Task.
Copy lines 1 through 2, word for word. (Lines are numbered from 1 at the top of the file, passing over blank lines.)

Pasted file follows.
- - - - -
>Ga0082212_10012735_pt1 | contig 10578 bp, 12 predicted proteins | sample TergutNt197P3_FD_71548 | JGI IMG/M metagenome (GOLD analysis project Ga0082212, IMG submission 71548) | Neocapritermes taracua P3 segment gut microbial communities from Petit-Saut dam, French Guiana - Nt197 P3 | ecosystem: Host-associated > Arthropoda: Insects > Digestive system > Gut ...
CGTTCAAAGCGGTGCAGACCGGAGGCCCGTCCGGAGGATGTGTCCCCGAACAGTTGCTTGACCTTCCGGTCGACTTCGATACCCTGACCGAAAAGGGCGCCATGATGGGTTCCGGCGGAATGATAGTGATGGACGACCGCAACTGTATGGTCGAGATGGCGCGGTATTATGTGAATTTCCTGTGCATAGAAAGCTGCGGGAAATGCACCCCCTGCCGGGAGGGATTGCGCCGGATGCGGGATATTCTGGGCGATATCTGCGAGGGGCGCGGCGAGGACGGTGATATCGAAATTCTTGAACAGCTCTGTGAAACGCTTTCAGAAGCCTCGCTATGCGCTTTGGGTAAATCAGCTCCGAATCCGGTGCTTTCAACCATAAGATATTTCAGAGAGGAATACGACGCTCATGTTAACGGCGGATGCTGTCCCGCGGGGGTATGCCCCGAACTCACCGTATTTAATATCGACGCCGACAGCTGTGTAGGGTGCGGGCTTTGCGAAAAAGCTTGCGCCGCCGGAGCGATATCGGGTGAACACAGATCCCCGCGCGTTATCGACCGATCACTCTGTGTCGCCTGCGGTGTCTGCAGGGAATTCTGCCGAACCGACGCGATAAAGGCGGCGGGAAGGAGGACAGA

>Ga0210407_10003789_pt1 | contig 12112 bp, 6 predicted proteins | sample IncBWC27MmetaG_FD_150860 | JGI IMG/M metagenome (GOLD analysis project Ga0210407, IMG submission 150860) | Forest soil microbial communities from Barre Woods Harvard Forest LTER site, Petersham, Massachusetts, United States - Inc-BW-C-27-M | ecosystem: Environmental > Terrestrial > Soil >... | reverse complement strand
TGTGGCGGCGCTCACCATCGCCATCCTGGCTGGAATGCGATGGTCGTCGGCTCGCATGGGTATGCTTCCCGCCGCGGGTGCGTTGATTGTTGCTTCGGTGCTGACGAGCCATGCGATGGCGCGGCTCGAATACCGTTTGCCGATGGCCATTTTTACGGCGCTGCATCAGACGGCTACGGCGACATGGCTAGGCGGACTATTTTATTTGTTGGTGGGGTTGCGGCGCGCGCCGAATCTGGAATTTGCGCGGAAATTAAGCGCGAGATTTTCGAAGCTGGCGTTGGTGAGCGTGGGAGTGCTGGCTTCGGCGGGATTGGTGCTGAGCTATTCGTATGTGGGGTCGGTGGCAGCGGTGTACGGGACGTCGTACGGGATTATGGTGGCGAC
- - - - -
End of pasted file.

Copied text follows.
>Ga0082212_10012735_pt1 | contig 10578 bp, 12 predicted proteins | sample TergutNt197P3_FD_71548 | JGI IMG/M metagenome (GOLD analysis project Ga0082212, IMG submission 71548) | Neocapritermes taracua P3 segment gut microbial communities from Petit-Saut dam, French Guiana - Nt197 P3 | ecosystem: Host-associated > Arthropoda: Insects > Digestive system > Gut ...
CGTTCAAAGCGGTGCAGACCGGAGGCCCGTCCGGAGGATGTGTCCCCGAACAGTTGCTTGACCTTCCGGTCGACTTCGATACCCTGACCGAAAAGGGCGCCATGATGGGTTCCGGCGGAATGATAGTGATGGACGACCGCAACTGTATGGTCGAGATGGCGCGGTATTATGTGAATTTCCTGTGCATAGAAAGCTGCGGGAAATGCACCCCCTGCCGGGAGGGATTGCGCCGGATGCGGGATATTCTGGGCGATATCTGCGAGGGGCGCGGCGAGGACGGTGATATCGAAATTCTTGAACAGCTCTGTGAAACGCTTTCAGAAGCCTCGCTATGCGCTTTGGGTAAATCAGCTCCGAATCCGGTGCTTTCAACCATAAGATATTTCAGAGAGGAATACGACGCTCATGTTAACGGCGGATGCTGTCCCGCGGGGGTATGCCCCGAACTCACCGTATTTAATATCGACGCCGACAGCTGTGTAGGGTGCGGGCTTTGCGAAAAAGCTTGCGCCGCCGGAGCGATATCGGGTGAACACAGATCCCCGCGCGTTATCGACCGATCACTCTGTGTCGCCTGCGGTGTCTGCAGGGAATTCTGCCGAACCGACGCGATAAAGGCGGCGGGAAGGAGGACAGA